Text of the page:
October 20, 2012

Cincinnati, New Orleans & Texas Pacific Railway Co. v. Tucker, McCreary, 1916



Cincinnati, New Orleans & Texas Pacific Railway Co. v. Tucker.


168 Ky. 144; 181 S.W. 940; 1916 Ky. LEXIS 510

January 27, 1916, Decided

PRIOR HISTORY:  [***1]  Appeal from McCreary Circuit Court. 

DISPOSITION: Judgment reversed for a new trial.

COUNSEL: TYE, SILER & GATLIFF for appellant.

DENTON & FLIPPIN for appellee. 




 [*145]   [**941]  OPINION OF THE COURT BY CHIEF JUSTICE MILLER-- Reversing.

While the appellee, Sherman Tucker, was working for the appellant as a section hand in a crew of five men, under the direction of John Cox, a section foreman, it became necessary to remove a rail in the track and put a new one in its place. In the course of the work Cox directed the men to carry a rail from a rail-rest near the track to the place where it was to be put in the track, a distance of about fifty feet.

Before attempting to carry the rail, Tucker said to Cox that the rail was too heavy for the men to carry; but Cox said he thought they could carry it, and directed them to do so. Thereupon Tucker and two of the men took hold of the rear end of the rail, and Cox and the other two section hands took hold of the front end of the rail and lifted it from the rail-rest. They had carried the rail about six steps, when the men at Cox's end began to break down under the weight of it; and, in order to enable them [***2]  to lower the rail to the ground, Cox ordered the men at the rear end to straighten up with their end, while the men in front would ease down their end.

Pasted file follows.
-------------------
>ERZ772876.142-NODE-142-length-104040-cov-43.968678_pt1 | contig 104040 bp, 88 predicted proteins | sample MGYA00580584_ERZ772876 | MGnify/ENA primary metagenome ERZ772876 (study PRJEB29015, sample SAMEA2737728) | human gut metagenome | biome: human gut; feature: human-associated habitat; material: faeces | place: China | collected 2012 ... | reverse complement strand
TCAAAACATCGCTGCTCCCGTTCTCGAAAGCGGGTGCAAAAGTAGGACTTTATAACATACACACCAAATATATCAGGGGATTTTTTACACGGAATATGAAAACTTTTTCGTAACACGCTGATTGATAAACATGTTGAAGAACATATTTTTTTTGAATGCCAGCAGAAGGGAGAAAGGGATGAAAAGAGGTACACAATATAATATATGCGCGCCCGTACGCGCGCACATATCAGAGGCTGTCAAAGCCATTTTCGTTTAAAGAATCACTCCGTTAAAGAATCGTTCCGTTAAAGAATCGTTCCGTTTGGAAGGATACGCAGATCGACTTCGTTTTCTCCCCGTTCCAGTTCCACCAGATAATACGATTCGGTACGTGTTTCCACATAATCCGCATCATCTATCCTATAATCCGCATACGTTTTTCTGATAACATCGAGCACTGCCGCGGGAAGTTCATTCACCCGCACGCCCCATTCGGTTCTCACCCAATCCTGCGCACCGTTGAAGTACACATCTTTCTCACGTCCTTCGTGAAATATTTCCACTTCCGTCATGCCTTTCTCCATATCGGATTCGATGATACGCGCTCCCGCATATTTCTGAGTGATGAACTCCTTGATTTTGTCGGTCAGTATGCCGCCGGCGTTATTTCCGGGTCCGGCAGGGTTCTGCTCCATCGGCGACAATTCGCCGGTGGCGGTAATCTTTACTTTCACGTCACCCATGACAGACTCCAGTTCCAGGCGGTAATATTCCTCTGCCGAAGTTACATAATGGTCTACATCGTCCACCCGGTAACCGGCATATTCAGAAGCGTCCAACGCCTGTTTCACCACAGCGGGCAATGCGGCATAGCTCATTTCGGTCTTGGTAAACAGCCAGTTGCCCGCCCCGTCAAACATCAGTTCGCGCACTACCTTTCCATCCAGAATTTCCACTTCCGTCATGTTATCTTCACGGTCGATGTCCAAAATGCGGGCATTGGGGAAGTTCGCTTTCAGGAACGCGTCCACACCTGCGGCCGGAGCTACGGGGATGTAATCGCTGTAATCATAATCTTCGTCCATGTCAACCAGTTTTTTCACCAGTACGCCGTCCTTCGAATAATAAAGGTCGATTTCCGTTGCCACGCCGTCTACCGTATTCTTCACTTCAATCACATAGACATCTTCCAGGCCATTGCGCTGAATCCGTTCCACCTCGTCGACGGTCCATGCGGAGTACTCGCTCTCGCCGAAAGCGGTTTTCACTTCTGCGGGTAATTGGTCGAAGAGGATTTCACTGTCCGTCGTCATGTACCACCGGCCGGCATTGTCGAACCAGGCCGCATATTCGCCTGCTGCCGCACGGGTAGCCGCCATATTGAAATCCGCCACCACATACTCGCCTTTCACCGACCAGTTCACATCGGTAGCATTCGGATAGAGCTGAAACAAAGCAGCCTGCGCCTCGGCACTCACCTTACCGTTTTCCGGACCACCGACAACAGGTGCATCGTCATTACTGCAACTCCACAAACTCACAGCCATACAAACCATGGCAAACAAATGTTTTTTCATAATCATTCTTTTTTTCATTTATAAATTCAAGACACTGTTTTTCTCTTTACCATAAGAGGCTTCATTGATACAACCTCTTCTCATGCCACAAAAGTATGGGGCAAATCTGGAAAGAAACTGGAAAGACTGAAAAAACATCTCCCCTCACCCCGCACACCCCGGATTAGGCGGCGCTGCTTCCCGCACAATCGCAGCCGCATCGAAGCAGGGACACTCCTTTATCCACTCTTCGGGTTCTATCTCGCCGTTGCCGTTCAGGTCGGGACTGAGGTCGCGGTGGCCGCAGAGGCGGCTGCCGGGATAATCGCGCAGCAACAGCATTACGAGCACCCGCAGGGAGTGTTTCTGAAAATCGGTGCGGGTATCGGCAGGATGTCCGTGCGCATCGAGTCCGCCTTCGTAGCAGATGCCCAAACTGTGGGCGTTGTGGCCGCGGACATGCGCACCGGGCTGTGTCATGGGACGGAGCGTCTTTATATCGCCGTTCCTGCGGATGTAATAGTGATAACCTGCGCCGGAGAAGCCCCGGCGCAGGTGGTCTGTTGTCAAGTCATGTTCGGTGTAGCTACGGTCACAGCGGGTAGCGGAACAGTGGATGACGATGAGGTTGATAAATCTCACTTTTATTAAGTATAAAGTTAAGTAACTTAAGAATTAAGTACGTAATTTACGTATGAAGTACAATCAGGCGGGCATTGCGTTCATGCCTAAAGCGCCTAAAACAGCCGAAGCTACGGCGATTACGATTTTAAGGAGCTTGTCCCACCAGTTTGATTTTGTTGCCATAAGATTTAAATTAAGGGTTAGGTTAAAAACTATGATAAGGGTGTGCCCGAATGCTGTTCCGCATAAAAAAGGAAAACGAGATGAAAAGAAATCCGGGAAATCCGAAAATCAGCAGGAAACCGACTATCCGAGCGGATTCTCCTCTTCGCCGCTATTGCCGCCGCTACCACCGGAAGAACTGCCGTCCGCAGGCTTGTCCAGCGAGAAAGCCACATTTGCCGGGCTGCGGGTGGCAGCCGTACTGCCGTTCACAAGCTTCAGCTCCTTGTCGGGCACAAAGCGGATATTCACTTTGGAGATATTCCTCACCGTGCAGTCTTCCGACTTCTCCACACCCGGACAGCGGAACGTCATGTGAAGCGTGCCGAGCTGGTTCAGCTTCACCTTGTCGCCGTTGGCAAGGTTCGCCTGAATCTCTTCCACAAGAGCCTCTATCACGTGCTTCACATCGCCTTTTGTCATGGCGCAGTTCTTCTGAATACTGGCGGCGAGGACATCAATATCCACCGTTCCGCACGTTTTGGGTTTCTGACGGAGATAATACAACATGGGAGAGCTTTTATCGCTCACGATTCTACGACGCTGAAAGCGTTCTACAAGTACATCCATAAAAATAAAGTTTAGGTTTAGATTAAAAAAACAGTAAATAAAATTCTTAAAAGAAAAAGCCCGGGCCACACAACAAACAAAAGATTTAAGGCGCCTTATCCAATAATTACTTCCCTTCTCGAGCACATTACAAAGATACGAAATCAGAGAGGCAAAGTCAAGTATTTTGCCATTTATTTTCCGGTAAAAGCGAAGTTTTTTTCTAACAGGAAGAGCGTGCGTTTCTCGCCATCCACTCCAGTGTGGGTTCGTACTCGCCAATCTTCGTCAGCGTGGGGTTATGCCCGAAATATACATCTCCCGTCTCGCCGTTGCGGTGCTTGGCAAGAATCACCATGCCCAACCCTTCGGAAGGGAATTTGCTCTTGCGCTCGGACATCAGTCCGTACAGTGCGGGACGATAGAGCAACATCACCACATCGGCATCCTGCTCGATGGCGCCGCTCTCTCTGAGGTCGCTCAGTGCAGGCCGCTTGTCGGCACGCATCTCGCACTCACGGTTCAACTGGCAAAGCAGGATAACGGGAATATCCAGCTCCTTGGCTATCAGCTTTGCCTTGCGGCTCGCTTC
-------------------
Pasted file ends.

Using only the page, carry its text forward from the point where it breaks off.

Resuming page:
Tucker and his co-laborers held their end of the rail as directed; but in lowering the front end of the rail to the ground, Cox or one of his assistants dropped it, causing Tucker's back to be wrenched and injured.

Tucker brought this action to recover damages for the negligence of the company in failing to furnish a sufficient number of hands to do the work required with reasonable safety to those engaged in it.
He recovered a verdict for $ 500.00, and the company appeals.

The proof shows that the injury was the direct result of the dropping of the rail, and that it was dropped because Cox and the two section hands who were assisting him were not able to lift their end of it.

 [*146]  No complaint is made that the verdict is excessive, or that the instructions given by the court were erroneous if the Federal Employers' Liability Act did not control.

For a reversal, however, it is urged: (1) That the court erred in refusing to give the instructions offered by the company, directing the jury to find for the defendant unless [***3]  they believed that gross negligence had been established; (2) that the misconduct of appellee's attorney in referring to the fact that Cox, the foreman, did not testify, was prejudicial; and, (3) that appellant's motion for a peremptory instruction, made at the close of appellee's proof to find for it should have been sustained, because, as appellant claims, this action should have been brought under the Federal Employers' Liability Act.

1. The petition sought a recovery solely upon the ground of the negligence of the company in failing to furnish a sufficient number of men to handle its work, and the proof tended to sustain that charge, and the instructions properly submitted that issue to the jury. Under this state of facts the question [**942]  of the gross negligence of Cox had no place in the case.

The law applicable to cases of this character is stated in Illinois Central Railway Co. v. Langan, 116 Ky. 318, 76 S.W. 32, as follows: